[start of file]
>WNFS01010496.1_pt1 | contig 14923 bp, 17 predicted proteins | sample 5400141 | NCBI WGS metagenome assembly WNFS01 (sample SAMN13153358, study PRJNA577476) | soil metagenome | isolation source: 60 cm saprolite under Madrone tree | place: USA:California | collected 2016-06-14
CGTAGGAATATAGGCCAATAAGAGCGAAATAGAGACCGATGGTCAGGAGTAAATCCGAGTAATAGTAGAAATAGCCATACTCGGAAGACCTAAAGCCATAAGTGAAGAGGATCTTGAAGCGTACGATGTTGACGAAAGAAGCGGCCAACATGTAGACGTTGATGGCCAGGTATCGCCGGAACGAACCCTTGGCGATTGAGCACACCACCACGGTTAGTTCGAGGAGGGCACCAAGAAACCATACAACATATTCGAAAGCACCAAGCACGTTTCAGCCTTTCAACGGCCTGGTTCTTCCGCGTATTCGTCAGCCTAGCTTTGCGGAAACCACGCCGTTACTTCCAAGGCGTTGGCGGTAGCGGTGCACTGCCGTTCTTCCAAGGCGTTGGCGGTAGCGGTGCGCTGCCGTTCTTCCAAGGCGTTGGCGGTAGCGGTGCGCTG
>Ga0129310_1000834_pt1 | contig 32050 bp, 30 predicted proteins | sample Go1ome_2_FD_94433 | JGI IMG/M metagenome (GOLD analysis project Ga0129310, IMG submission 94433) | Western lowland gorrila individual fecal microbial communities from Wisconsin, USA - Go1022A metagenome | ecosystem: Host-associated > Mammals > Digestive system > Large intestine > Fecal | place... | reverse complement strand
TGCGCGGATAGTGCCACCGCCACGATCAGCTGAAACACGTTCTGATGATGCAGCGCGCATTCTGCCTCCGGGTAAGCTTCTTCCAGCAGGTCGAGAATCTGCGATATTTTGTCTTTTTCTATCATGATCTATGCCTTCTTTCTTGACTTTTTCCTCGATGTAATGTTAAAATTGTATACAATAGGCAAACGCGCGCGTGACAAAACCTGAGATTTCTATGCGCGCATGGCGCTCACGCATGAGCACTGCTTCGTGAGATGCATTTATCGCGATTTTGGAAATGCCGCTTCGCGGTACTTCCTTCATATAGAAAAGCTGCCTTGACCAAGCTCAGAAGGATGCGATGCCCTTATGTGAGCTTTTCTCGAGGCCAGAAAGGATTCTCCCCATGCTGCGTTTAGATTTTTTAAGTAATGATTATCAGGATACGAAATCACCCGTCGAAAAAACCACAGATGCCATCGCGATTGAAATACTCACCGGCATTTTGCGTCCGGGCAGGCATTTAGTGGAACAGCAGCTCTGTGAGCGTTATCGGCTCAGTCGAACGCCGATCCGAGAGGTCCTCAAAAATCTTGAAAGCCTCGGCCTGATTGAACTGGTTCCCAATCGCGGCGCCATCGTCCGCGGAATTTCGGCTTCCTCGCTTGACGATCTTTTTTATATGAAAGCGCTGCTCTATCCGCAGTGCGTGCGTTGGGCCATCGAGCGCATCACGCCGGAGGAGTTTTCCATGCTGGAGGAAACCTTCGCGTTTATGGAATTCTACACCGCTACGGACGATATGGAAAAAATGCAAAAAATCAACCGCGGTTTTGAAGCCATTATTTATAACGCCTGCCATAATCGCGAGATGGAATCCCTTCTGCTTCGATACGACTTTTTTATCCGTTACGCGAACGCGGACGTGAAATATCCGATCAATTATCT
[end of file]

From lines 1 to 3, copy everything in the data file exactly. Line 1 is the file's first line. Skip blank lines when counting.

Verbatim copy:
>WNFS01010496.1_pt1 | contig 14923 bp, 17 predicted proteins | sample 5400141 | NCBI WGS metagenome assembly WNFS01 (sample SAMN13153358, study PRJNA577476) | soil metagenome | isolation source: 60 cm saprolite under Madrone tree | place: USA:California | collected 2016-06-14
CGTAGGAATATAGGCCAATAAGAGCGAAATAGAGACCGATGGTCAGGAGTAAATCCGAGTAATAGTAGAAATAGCCATACTCGGAAGACCTAAAGCCATAAGTGAAGAGGATCTTGAAGCGTACGATGTTGACGAAAGAAGCGGCCAACATGTAGACGTTGATGGCCAGGTATCGCCGGAACGAACCCTTGGCGATTGAGCACACCACCACGGTTAGTTCGAGGAGGGCACCAAGAAACCATACAACATATTCGAAAGCACCAAGCACGTTTCAGCCTTTCAACGGCCTGGTTCTTCCGCGTATTCGTCAGCCTAGCTTTGCGGAAACCACGCCGTTACTTCCAAGGCGTTGGCGGTAGCGGTGCACTGCCGTTCTTCCAAGGCGTTGGCGGTAGCGGTGCGCTGCCGTTCTTCCAAGGCGTTGGCGGTAGCGGTGCGCTG
>Ga0129310_1000834_pt1 | contig 32050 bp, 30 predicted proteins | sample Go1ome_2_FD_94433 | JGI IMG/M metagenome (GOLD analysis project Ga0129310, IMG submission 94433) | Western lowland gorrila individual fecal microbial communities from Wisconsin, USA - Go1022A metagenome | ecosystem: Host-associated > Mammals > Digestive system > Large intestine > Fecal | place... | reverse complement strand